6. Is it a pure single-side client-server model or can it be used for mutual identity verification? Yes and yes. It is a mutual handshake where the client and server can verify each other’s identities. They accomplish this by using the encryption of timestamp with joint session key or via challenge/response that was introduced in 2005 to solve associated vulnerabilities.
  7. What is a “Pass the Ticket” attack? Attackers can use tools such as Mimikatz and Windows Credential Editor to mine Kerberos tickets from compromised user endpoints or from authorization servers. Once the hacker gets a hold of these tickets, they can laterally move around the network to see privileges and harvest information that can help them gain access to critical systems.
  8. What about ‘Golden Ticket’? This is called a ‘Golden Ticket’ because you are granted indefinite creation of a Kerberos generating ticket which is usually hardcoded to grant access for 10 years by default, but changeable.
  9. Are encryption keys kept unencrypted in memory during protocol use? Yes, that is a fact. Try not to think about this too much; this just makes the call execution faster.
  10. If Kerberos is supposed to be secure and widely trusted, do I still have to use strong passwords? Passwords are, unfortunately, here to stay as they are used to encrypt the certificates. Failing to use strong passwords will allow for a brute-force attack.
  11. How Single Sign-On (SSO) capability is boosted using Kerberos? When the user is authenticated for the first time, it stores the ticket service to the browser cache for TTL. This enables them to auto-authenticate to service.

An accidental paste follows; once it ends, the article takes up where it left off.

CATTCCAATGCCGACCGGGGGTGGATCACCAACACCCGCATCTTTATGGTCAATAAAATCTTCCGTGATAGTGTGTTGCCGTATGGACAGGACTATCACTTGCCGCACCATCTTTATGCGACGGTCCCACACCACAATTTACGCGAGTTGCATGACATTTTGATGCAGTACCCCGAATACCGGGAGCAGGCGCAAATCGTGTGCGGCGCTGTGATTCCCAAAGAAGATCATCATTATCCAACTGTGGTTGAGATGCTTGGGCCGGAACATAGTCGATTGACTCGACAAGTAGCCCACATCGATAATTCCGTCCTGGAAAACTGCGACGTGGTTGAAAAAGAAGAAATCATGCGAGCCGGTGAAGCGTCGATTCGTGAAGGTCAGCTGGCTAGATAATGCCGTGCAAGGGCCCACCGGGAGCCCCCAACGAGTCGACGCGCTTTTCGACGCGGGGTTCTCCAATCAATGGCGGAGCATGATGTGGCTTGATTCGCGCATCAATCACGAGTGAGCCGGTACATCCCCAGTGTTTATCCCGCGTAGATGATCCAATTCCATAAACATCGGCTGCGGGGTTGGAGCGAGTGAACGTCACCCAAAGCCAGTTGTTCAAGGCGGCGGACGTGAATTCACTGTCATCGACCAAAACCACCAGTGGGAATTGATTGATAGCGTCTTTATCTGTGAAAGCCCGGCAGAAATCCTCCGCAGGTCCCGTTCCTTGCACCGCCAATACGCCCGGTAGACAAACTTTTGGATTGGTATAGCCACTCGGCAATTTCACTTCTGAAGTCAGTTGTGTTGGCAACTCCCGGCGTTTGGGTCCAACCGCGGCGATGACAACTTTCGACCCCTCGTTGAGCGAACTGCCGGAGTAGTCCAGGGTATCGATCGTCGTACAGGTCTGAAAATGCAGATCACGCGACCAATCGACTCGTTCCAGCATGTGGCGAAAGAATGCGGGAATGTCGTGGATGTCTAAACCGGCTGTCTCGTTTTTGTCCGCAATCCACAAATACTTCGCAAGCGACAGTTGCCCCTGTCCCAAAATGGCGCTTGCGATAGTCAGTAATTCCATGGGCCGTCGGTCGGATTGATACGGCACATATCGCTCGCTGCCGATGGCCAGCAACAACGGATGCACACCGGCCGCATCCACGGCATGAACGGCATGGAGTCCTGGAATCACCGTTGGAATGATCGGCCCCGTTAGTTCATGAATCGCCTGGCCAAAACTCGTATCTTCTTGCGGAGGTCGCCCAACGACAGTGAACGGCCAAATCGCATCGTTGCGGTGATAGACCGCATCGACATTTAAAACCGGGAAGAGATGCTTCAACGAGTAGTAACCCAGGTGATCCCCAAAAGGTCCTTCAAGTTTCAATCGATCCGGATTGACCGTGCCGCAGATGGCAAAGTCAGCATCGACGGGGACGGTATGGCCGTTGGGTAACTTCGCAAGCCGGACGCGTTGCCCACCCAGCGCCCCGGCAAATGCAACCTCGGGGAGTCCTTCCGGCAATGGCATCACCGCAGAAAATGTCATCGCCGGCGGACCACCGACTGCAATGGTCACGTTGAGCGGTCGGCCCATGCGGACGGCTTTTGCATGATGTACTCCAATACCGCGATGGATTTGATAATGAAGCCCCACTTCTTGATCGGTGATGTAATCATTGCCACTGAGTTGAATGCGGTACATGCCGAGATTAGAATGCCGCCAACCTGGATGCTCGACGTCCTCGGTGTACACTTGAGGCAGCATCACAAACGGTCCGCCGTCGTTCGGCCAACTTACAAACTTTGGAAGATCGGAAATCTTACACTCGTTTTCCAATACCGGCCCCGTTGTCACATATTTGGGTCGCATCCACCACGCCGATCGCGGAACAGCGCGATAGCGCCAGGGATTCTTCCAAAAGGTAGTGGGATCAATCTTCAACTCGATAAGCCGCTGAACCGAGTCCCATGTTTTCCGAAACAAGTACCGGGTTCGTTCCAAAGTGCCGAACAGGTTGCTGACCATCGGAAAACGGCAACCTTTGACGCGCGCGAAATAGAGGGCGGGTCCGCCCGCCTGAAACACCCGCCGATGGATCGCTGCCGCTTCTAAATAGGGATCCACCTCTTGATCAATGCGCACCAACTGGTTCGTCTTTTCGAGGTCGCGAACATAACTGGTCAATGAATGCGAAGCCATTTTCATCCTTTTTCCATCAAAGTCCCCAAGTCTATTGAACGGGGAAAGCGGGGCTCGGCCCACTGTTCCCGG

Other Important Insights :

  • The KDC stores all of the secret keys for user machines and services in its database.
  • These secret keys are all stored in the KDC database.
  • Kerberos can be interpreted as a system. It contains 3 parts. Authentication server to check the authenticity of the client by checking whether the client has a master key, Ticket Granting Service to grant tickets to authorized users and the database to store the client details (This is just like a small validation database).
  • The KDC itself is encrypted with a master key to add a layer of difficulty from stealing keys from the database.

If you feel some insights miss, directly hop in the comments section and write your heart out. Open for edits, suggestions and comment. Press and hold the applaud if u think it deserves.

Have a Happy WFH 🙂

Photo by Steve Halama on Unsplash
Photo by Steve Halama on Unsplash

Let’s secure WFH in Kerberos way ! was originally published in InfoSec Write-ups on Medium, where people are continuing the conversation by highlighting and responding to this story.

View original article on InfoSec Write-ups – Medium